To the delight of the fans in a city that made him famous, Franco Harris was wearing black and gold and back on the football field yesterday.
So was Mean Joe Greene, Lynn Swann and a dozen other Pittsburgh Steelers legends.
Despite the rumours circulating around the league, Jerome Bettis isn't quite ready to join them in retirement.
As hearty as the Heinz Field cheers were for a 25th anniversary tribute to the 1979 Super Bowl champs, the biggest bursts were reserved for the man they call the Bus.
Filling in for an injured Duce Staley, Bettis chugged along, pounding a suspect Philadelphia Eagles run defence into submission.
And when the roadkill was carted off following a 27-3 Steelers win, it was soiled with the skidmarks of No. 36.
Led by Bettis' clock-inhaling 149 yards on 33 carries and two Hines Ward touchdowns, the Steelers (7-1) physically dominated to shake the Eagles (7-1) off their undefeated perch.
"I've still got it," said the 32-year-old Bettis, who had his most productive game in three seasons. "A lot of people around the league said I don't and a lot of the fair-weather Bus fans turned their back on me.
"Am I still the same running back that I was at 25? No, but I am still a damn good running back."
As a whole, the Steelers proved much more in front of a gold-towel waving record crowd of 64,975.
A week after snuffing the New England Patriots' 21-game win streak, this time they bumped off the best team in the NFC. No longer are they they just the feel-good story surrounding rookie quarterback Ben Roethlisberger, who looked like a big-time veteran again yesterday.
Dare they dream it, fans in the Iron City are starting to think of the Super Bowl in a tense other than past.
As much as the city has gone bonkers over Big Ben -- who completed 11 of 18 attempts yesterday for 183 yards and two touchdowns -- the win yesterday was vintage, pound-the-opposition-into-submission Steelers football.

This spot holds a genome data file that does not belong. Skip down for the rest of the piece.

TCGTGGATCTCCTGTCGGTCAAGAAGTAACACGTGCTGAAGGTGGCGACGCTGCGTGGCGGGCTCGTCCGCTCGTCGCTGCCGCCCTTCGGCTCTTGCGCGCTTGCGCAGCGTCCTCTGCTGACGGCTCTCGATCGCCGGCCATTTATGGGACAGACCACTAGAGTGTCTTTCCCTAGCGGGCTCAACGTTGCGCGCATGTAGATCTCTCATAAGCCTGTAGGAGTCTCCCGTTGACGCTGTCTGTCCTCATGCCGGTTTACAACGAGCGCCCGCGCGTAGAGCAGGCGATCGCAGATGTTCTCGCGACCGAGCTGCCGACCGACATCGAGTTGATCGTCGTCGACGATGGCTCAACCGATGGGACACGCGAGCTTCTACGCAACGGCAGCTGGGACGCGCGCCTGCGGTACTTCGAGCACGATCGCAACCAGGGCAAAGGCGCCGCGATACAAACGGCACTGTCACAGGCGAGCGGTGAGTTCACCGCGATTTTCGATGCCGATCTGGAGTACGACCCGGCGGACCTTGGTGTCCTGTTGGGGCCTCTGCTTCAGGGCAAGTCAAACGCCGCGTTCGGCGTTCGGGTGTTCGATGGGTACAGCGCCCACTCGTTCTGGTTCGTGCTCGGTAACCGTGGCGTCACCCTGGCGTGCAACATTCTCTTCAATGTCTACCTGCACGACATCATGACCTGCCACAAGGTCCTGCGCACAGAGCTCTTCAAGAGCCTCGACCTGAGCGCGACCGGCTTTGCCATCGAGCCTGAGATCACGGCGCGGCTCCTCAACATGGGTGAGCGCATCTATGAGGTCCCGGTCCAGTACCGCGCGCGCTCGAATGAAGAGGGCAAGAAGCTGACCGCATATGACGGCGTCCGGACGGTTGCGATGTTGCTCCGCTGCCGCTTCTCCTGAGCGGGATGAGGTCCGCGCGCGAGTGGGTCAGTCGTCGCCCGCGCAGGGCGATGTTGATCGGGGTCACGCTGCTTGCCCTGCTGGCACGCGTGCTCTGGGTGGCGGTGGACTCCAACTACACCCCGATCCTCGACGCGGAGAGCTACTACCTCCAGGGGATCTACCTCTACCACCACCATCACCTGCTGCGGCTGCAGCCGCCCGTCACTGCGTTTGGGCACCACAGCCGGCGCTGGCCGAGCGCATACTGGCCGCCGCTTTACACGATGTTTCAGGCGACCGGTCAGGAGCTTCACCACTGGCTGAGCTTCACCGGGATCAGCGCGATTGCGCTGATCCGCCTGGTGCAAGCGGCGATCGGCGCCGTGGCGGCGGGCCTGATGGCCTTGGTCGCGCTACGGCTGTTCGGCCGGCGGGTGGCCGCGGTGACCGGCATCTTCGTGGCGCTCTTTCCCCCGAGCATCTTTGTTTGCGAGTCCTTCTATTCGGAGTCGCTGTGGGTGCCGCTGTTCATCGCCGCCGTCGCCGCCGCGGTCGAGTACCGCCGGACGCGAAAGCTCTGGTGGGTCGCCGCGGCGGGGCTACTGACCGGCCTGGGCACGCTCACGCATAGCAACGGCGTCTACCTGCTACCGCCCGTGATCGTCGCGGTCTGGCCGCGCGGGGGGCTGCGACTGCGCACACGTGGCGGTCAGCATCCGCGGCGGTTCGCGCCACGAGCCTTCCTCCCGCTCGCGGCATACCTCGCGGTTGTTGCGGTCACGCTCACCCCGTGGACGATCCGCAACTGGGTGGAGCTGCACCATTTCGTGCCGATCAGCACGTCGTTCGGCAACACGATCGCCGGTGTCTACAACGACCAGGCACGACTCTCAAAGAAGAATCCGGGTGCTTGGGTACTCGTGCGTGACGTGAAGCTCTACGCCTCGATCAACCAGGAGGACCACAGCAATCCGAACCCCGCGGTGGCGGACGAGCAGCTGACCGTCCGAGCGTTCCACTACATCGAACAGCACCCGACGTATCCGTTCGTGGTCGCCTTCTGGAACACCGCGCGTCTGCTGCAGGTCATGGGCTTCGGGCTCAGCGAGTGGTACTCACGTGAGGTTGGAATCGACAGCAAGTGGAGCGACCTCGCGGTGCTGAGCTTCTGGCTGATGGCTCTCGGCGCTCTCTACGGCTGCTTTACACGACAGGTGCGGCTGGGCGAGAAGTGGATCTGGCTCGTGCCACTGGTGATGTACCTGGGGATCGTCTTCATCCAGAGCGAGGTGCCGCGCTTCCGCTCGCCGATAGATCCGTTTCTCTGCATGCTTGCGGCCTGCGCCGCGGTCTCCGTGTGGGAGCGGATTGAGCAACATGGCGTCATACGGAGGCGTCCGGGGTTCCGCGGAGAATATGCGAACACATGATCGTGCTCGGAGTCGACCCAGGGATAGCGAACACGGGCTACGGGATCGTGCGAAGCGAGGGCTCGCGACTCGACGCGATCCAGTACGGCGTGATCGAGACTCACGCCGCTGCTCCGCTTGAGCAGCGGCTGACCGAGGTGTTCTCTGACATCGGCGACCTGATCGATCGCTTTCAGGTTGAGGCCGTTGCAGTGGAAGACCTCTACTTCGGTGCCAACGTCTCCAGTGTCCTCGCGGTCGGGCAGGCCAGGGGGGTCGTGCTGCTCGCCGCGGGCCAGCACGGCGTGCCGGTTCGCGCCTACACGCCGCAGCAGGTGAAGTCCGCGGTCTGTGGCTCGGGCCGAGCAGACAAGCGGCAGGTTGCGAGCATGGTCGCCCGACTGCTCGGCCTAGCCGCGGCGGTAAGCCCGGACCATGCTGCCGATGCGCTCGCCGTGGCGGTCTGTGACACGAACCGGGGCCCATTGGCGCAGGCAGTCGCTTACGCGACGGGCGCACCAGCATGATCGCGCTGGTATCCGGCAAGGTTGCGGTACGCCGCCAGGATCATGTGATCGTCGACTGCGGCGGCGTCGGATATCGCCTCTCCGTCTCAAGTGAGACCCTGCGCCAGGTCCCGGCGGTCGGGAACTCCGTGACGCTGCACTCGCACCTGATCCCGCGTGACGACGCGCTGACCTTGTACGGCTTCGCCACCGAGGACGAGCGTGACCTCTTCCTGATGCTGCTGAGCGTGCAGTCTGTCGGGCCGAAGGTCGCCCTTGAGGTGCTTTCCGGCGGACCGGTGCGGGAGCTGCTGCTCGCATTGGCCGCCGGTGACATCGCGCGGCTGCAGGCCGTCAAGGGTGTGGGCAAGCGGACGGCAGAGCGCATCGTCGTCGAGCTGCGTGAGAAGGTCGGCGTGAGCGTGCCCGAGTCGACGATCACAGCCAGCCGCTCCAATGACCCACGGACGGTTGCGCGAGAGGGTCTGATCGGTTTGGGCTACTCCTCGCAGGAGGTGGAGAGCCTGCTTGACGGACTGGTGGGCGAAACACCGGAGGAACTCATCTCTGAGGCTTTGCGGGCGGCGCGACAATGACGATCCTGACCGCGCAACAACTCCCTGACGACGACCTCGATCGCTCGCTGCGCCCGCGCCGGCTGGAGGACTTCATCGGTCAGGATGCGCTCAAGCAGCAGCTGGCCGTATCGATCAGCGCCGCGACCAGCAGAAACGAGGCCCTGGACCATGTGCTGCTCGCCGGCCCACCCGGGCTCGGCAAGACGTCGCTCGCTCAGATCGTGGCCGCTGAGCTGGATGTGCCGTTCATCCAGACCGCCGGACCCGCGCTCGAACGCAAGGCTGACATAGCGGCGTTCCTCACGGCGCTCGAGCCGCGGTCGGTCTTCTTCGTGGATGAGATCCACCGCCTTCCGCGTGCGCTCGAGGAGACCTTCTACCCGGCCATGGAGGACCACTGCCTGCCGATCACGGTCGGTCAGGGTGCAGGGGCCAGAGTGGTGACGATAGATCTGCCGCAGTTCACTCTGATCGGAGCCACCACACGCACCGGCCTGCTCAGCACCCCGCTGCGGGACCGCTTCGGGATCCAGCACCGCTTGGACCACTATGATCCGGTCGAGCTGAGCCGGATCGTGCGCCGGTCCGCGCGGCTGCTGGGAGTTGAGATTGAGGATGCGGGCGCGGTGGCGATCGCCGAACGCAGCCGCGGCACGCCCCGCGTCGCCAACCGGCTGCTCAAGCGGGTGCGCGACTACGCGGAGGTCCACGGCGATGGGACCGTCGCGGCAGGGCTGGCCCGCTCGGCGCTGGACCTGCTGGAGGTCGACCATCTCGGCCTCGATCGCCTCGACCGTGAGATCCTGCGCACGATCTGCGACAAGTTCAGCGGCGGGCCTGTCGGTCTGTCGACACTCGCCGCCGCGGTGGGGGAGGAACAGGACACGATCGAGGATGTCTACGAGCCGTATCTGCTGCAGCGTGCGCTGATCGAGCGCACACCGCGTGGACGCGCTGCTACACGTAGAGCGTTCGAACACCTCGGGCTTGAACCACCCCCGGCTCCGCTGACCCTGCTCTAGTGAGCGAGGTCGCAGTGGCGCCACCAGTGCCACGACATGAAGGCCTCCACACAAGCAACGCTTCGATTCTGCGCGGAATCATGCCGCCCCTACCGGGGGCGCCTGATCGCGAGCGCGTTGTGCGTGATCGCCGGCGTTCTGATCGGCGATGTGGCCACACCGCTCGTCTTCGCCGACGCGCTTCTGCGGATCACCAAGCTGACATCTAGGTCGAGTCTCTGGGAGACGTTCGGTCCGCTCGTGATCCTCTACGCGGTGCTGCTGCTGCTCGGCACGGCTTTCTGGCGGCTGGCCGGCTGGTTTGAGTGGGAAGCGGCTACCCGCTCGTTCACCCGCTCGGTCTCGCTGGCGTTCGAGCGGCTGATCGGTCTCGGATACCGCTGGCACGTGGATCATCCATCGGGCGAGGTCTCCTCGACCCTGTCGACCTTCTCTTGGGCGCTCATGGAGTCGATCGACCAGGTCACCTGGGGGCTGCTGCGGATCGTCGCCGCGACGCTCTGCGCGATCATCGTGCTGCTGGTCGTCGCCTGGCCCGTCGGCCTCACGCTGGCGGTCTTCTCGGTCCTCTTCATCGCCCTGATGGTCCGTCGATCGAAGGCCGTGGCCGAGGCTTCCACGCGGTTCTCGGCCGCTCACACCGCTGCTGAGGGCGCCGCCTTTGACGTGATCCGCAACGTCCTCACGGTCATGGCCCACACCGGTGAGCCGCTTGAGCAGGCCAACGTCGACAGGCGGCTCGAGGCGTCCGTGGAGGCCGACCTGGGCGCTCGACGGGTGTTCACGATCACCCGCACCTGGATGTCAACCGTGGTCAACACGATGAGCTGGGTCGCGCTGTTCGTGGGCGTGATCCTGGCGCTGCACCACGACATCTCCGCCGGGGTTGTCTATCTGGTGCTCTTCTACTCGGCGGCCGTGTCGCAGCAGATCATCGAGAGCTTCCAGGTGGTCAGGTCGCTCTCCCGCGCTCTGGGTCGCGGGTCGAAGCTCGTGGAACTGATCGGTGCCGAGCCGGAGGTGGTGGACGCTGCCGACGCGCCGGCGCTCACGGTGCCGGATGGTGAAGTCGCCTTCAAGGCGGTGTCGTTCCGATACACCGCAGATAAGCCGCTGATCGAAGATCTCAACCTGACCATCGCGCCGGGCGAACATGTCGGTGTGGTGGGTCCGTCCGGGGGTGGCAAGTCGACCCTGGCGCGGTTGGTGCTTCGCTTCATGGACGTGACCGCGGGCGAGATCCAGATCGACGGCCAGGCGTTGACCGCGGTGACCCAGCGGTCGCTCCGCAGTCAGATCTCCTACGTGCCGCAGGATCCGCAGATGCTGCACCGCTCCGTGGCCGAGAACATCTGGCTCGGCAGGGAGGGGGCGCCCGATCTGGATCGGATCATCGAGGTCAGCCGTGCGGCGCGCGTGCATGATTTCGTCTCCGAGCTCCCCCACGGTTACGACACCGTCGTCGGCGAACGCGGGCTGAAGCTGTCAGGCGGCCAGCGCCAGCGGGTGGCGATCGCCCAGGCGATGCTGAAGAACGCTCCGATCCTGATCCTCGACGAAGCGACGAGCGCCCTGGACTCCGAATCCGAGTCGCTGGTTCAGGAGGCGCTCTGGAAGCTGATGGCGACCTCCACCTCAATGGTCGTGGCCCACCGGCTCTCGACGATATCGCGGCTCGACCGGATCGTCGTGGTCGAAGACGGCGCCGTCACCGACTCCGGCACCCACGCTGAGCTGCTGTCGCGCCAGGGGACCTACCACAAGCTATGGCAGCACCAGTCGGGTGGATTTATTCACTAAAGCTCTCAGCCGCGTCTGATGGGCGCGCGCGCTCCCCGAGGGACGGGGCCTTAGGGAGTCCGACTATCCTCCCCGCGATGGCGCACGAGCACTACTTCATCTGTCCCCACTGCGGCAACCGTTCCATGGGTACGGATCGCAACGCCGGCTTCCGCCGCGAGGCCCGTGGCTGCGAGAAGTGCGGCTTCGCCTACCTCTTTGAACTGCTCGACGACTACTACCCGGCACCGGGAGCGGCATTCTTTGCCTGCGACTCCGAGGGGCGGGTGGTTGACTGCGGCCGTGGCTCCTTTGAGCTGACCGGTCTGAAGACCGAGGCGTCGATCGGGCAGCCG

"The last couple of weeks, we wanted to measure where we really are," Ward said. "We have an idea now."
Exploiting the porous Eagles defensive front, the Steelers held the ball for a remarkable 41 minutes and 49 seconds. So dominant was the offence that they didn't attempt a punt for the first time in club history.
With the 'O' on the field so long, the fresh 'D' was able to mercilessly attack the Eagles two most wanted men -- quarterback Donovan McNabb and receiver Terrell Owens.
"The plan was to stop No. 5 (McNabb) and T.O.," linebacker Jerry Porter said. "After that, what do they have?"
Apparently not much. Though Owens had seven catches, they were for a combined 53 yards.
"They beat us up in every phase of the game," Eagles coach Andy Reid said. "I think there are games that get away from you and that is what happened here."
The favoured Eagles thought they had a defensive plan that would work. At times, they sent as many as six linebackers blitzing Roethlisberger, but the rookie wouldn't flinch.
On key third downs in the first quarter, he scrambled 16 yards for a first down, rolled out of the pocket to complete an 18-yard pass to Verron Hayes on another and hit Ward for a 20-yard TD strike on a third.
Roethlisberger, who was just 10 when Bettis broke into the league a dozen years ago, was leading the post-game cheers for the man of the moment.
"That is why he is the mayor of this city," Roethlisberger said. "A lot of people think that he is getting too old to play or whatever so he answered his critics. He stepped up."
Up, over and through an Eagles team that may still be wondering what hit them.